Thursday, April 27, 2006

Surber KO's "Beach Boy"

Al "Beach Boy" Mollohan goes down for the count in the first round vs. Don "Poca Kid" Surber:
This is genius. He deserves a Nobel Prize in political science for this discovery.

Mollohan's plan is simple. Get elected and re-elected 12 times. Send taxpayer money to groups headed by friends through congressional earmarks. Have friends contribute to your campaign and go halfsies on a beach house or a farm.

What could possibly go wrong?
Yeah, go read the whole thing, but please come back, because I'd like to score some easy pundit points here.

1. In addition to Avaricious Al's appetite for upscale real-estate, the Dems' real problem in West Virginia is that the state's economy keeps spiraling downward despite all those years of populist posturing by Democrats like Byrd and the Mollohans, Sr. & Jr. It's all fine and good to vote for the "party of the working man," right up until their idiotic policies start driving so many jobs out your state that you aren't working. For all of Byrd's pork-barrel prowess, there's only so much that New Deal-style make-work boondoggles can do to boost West Virginia's economy. Except for the Eastern Panhandle -- cheap real estate for D.C.-area retirees and commuters who can't afford to live in Germantown or Herndon -- the state is rapidly losing population. The Dems' environmental allies are hampering the coal industry, while the Dems' labor allies make W.Va. unattactive to manufacturing investors. States like Alabama, Kentucky and Mississippi are getting new industrial plants that West Virginia can't seem to attract.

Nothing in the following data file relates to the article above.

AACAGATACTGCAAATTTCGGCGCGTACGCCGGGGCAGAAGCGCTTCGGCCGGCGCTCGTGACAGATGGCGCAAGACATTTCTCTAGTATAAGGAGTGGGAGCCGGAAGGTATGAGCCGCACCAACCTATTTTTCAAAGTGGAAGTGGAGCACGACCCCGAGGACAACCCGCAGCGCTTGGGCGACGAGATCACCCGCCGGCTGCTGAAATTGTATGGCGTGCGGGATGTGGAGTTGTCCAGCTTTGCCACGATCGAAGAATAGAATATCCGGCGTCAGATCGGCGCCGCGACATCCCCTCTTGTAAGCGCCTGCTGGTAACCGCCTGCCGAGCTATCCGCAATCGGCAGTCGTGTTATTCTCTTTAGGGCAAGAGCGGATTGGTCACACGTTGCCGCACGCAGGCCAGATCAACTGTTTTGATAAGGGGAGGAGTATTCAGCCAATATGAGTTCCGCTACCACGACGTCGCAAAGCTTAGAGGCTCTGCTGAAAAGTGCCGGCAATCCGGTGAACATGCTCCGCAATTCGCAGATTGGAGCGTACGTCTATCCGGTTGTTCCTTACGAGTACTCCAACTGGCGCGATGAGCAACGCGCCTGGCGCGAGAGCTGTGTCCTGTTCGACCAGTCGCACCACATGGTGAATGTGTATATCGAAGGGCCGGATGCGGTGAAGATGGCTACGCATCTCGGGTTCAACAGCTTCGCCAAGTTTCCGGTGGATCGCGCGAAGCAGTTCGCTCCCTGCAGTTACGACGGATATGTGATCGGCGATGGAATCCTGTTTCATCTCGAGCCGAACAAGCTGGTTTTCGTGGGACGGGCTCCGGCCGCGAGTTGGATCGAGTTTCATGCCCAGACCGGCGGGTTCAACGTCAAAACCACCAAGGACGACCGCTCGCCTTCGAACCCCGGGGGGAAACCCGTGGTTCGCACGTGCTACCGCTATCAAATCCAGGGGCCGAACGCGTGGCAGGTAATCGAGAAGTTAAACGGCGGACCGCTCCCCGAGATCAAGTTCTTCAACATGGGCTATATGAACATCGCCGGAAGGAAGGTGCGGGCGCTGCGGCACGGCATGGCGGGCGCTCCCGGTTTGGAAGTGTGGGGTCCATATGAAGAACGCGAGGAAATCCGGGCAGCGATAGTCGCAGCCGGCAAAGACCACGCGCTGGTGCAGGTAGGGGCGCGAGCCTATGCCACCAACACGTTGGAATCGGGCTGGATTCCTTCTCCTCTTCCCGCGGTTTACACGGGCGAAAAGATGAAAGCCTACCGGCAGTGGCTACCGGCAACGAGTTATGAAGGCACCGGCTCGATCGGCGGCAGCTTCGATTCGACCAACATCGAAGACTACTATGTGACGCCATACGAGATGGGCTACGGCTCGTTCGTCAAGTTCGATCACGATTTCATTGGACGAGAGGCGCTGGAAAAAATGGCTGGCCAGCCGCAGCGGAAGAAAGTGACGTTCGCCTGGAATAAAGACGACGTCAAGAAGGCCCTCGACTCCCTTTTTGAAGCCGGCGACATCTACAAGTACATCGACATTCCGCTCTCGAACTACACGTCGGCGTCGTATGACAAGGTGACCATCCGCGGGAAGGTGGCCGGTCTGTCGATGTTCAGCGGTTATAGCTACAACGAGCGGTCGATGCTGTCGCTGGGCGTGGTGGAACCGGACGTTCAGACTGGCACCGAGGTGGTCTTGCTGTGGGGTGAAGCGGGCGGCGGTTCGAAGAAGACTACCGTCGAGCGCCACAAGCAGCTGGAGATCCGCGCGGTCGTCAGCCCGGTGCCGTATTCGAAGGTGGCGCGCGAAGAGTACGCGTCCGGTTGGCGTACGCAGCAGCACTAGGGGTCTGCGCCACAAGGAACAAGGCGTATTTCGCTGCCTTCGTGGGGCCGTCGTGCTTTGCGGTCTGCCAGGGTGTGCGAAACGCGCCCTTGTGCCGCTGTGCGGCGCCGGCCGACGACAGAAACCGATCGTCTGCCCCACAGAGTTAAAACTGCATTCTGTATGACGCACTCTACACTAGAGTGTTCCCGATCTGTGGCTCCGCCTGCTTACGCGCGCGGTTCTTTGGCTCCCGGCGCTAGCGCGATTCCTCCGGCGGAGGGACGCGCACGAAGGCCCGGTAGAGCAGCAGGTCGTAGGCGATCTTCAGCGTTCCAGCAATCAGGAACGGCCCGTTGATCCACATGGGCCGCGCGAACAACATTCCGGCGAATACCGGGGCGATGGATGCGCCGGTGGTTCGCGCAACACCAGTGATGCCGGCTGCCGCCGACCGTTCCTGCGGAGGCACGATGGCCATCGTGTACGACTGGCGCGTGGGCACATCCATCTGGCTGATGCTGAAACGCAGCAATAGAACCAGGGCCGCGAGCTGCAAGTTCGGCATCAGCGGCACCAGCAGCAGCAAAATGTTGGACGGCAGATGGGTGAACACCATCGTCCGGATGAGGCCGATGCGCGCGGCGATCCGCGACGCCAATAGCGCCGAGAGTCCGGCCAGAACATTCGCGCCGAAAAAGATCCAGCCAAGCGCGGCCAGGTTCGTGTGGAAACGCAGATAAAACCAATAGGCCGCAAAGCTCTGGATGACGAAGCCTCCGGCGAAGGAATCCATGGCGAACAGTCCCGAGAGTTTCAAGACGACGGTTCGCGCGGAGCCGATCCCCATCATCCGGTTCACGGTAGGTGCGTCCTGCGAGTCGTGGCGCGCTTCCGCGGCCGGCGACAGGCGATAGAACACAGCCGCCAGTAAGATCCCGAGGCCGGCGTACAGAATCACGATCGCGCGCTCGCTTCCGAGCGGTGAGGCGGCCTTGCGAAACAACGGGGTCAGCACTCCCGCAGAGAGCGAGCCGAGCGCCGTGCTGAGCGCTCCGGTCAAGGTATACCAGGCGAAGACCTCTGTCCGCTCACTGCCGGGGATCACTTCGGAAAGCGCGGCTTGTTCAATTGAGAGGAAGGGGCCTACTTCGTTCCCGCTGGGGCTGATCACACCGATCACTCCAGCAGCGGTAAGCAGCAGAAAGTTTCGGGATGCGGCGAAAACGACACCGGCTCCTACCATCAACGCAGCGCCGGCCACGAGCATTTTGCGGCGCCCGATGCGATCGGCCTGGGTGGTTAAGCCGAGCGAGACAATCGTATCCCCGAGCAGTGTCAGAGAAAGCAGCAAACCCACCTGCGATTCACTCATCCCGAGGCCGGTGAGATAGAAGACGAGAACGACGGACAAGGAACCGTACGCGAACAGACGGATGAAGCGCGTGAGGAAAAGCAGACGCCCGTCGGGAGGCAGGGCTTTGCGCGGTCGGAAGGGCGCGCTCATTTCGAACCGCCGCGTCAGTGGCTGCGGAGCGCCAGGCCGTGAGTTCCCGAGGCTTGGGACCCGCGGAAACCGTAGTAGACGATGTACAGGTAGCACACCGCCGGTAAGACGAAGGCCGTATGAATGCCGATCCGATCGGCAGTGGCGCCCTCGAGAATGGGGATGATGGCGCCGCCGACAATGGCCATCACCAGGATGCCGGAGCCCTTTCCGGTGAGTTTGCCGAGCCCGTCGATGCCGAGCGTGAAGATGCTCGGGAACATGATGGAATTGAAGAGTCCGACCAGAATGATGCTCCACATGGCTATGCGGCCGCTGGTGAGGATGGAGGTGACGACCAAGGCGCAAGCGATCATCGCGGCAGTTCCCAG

2. It's important to distinguish between, on the one hand, cozying up to special interests in the hunt for campaign contributions -- which is what the Abramoff scandal is really about -- and , on the other hand, using one's office for personal enrichment. The suggestion made by Mollohan's antagonists is that he is guilty of the latter offense -- the same thing, basically, that sent "Duke" Cunnningham to federal prison. Some may say that it's worse to suck up to special interests, swapping legislative favors for campaign cash, but that sort of involves the assumption that whatever is good for the special interests (Big Oil, labor unions, George Soros, etc.) is bad for the country. I don't know: The Teamsters or the tobacco lobby (or Buddhist nuns) might occasionally be right about something, and collecting campaign cash is not illegal. But it is definitely wrong and illegal to get yourself elected to Congress -- a job that pays $160,000 a year -- and then prostitute your office so you can have a beach house off the Carolina coast.

3. Live by the class warfare, die by the class warfare. As soon as Surber posted the picture of Mollohan's beach house, I knew this was a big scandal, at least to West Virginia voters. If you're a guy working two jobs to support your wife and kids, and you've been voting Democrat for years because you figure they're "on your side," it's a mighty big kick in the head to pick up your newspaper and see that your Democratic congressman is living like ... well, like a Republican. The Mollohan scandal is, ultimately, less about a quid pro quo and more about "Little Al's got himself a beach house."

The Mollohan scandal perfectly highlights the "Party of the Rich" factor that we dissect in Chapter 9 of DONKEY CONS. The populist image and class-warfare rhetoric of Democrats clashes very sharply with the reality of a party that's dependent on millions of dollars in campaign cash from corporate donors (wait until you learn the truth about the Enron-Clinton connection), and whose leading figures are rich snobs like Nancy Pelosi, Ted Kennedy and John Kerry.


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About the book
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